Zinc 9.4 11 40 mg oysters, fortified cereals, baked beans

EAR: Estimated Average Requirements; RDA: Recommended Dietary Allowances; AI: Adequate Intake; UL: Tolerable upper intake levels.

It is also recommended that the following substances not be added to food or dietary supplements. Research has been conducted into adverse effects, but was not conclusive in many cases:

Substance RDA/AI UL units per day
Arsenic - ND -
Silicon - ND -
Vanadium - 1.8 mg


RDA/AI is shown below for males and females aged 40–50 years.[2]

Substance Amount (males) Amount (females) Top Sources in Common Measures[3]
Waterb 3.7 L/day 2.7 L/day iceberg lettuce, beer
Carbohydrates 130 g/day 130 g/day condensed milk, pie crust, barley
Proteinc 56 g/day 46 g/day duck, chicken, turkey, beef
Fiber 38 g/day 25 g/day barley, bulgur, legumes
Fat 20–35% of calories pie crust, white chocolate, trail mix
Linoleic acid, an omega-6 fatty acid (polyunsaturated) 17 g/day 12 g/day
alpha-Linolenic acid, an omega-3 fatty acid (polyunsaturated) 1.6 g/day 1.1 g/day
Cholesterol As low as possible chicken giblets, turkey giblets, beef liver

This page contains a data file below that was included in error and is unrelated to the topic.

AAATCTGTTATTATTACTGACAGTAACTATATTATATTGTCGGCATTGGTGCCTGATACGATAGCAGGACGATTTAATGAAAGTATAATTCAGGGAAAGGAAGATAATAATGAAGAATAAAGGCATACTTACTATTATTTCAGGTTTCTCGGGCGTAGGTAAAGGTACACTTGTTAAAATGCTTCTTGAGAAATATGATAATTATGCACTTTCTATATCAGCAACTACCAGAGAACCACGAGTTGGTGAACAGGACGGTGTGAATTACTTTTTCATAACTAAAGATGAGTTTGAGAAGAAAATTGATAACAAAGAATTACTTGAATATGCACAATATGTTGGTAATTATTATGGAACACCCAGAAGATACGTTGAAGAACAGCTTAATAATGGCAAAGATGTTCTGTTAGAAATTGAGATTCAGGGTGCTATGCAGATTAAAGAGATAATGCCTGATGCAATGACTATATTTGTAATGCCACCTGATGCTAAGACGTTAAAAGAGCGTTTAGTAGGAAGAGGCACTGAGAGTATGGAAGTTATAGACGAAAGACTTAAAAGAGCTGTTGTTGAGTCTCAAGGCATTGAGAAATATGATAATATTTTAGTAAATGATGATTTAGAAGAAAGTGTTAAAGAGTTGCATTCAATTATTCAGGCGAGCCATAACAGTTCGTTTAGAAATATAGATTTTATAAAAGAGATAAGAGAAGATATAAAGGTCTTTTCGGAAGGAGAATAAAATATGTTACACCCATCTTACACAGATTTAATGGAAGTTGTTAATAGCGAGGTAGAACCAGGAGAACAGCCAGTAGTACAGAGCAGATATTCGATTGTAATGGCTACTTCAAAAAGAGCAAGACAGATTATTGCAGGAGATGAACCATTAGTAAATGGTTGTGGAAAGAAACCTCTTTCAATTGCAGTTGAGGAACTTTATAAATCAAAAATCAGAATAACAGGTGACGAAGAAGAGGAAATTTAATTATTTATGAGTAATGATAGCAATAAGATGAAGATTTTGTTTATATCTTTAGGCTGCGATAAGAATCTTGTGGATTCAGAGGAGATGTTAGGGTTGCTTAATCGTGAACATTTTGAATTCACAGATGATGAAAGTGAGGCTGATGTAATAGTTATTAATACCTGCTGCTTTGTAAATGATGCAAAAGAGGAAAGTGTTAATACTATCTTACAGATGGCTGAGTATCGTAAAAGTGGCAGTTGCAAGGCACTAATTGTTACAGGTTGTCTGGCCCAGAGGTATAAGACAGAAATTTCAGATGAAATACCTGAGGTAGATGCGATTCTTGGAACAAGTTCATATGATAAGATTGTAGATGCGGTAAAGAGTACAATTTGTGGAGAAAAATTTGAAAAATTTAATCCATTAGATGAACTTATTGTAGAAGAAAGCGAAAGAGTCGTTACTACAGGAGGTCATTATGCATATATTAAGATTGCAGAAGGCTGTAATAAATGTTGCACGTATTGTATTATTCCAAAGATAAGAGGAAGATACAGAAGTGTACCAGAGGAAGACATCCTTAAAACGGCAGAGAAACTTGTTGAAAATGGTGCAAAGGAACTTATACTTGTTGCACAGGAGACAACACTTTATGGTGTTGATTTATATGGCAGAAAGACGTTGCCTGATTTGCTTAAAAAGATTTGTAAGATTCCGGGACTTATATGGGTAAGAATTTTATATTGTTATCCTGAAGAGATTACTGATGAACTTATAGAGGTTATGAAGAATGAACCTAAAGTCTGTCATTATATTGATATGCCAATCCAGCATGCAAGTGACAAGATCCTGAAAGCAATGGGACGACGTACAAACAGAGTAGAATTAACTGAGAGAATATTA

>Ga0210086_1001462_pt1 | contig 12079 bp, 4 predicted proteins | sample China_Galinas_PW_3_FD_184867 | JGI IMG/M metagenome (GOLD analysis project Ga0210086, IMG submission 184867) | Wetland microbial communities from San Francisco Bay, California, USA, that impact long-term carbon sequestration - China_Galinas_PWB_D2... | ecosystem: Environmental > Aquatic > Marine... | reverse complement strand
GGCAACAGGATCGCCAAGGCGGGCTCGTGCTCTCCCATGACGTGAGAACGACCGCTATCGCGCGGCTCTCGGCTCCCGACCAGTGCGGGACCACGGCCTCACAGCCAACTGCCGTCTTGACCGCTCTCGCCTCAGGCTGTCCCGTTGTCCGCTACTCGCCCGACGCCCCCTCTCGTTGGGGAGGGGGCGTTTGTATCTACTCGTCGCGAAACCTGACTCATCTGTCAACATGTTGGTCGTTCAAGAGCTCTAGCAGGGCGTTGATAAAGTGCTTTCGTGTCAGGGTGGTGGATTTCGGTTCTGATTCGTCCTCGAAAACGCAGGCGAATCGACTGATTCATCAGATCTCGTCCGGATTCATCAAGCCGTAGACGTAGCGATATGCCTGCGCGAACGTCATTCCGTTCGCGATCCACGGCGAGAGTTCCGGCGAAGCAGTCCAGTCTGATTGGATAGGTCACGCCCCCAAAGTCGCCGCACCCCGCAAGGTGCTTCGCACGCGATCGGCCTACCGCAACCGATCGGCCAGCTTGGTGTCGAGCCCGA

Trans fatty acids As low as possible
Saturated fatty acids As low as possible white chocolate, coconut meat, ricotta cheese
Added sugar No more than 25% of calories condensed milk, deglet noor dates, white chocolate
b Includes water from food, beverages, and drinking water.
c Based on 0.8 g/kg of body weight

Calculating the RDA

The equations used to calculate the RDA are as follows:

"If the standard deviation (SD) of the EAR is available and the requirement for the nutrient is symmetrically distributed, the RDA is set at two SDs above the EAR:

RDA = EAR + 2 SD(EAR).

If data about variability in requirements are insufficient to calculate an SD, a coefficient of variation (CV) for the EAR of 10 percent is assumed, unless available data indicate a greater variation in requirements. If 10 percent is assumed to be the CV, then twice that amount when added to the EAR is defined as equal to the RDA. The resulting equation for the RDA is then

RDA = 1.2 × EAR.

This level of intake statistically represents 97.5 percent of the requirements of the population."[1]

Recent developments

In September 2007, the Institute of Medicine held a workshop entitled “The Development of DRIs 1994–2004: Lessons Learned and New Challenges.”[9] At that meeting, several speakers stated that the current Dietary Recommended Intakes (DRI’s) were largely based upon the very lowest rank in the quality of evidence pyramid, that is, opinion, rather than the highest level – randomized controlled clinical trials. Speakers called for a higher standard of evidence to be utilized when making dietary recommendations.

See also


Further reading

  • Nestle, Marion. Food Politics. Berkeley: University of California Press, 2002. ISBN 9790520224659.

External links

Wikimedia Foundation. 2010.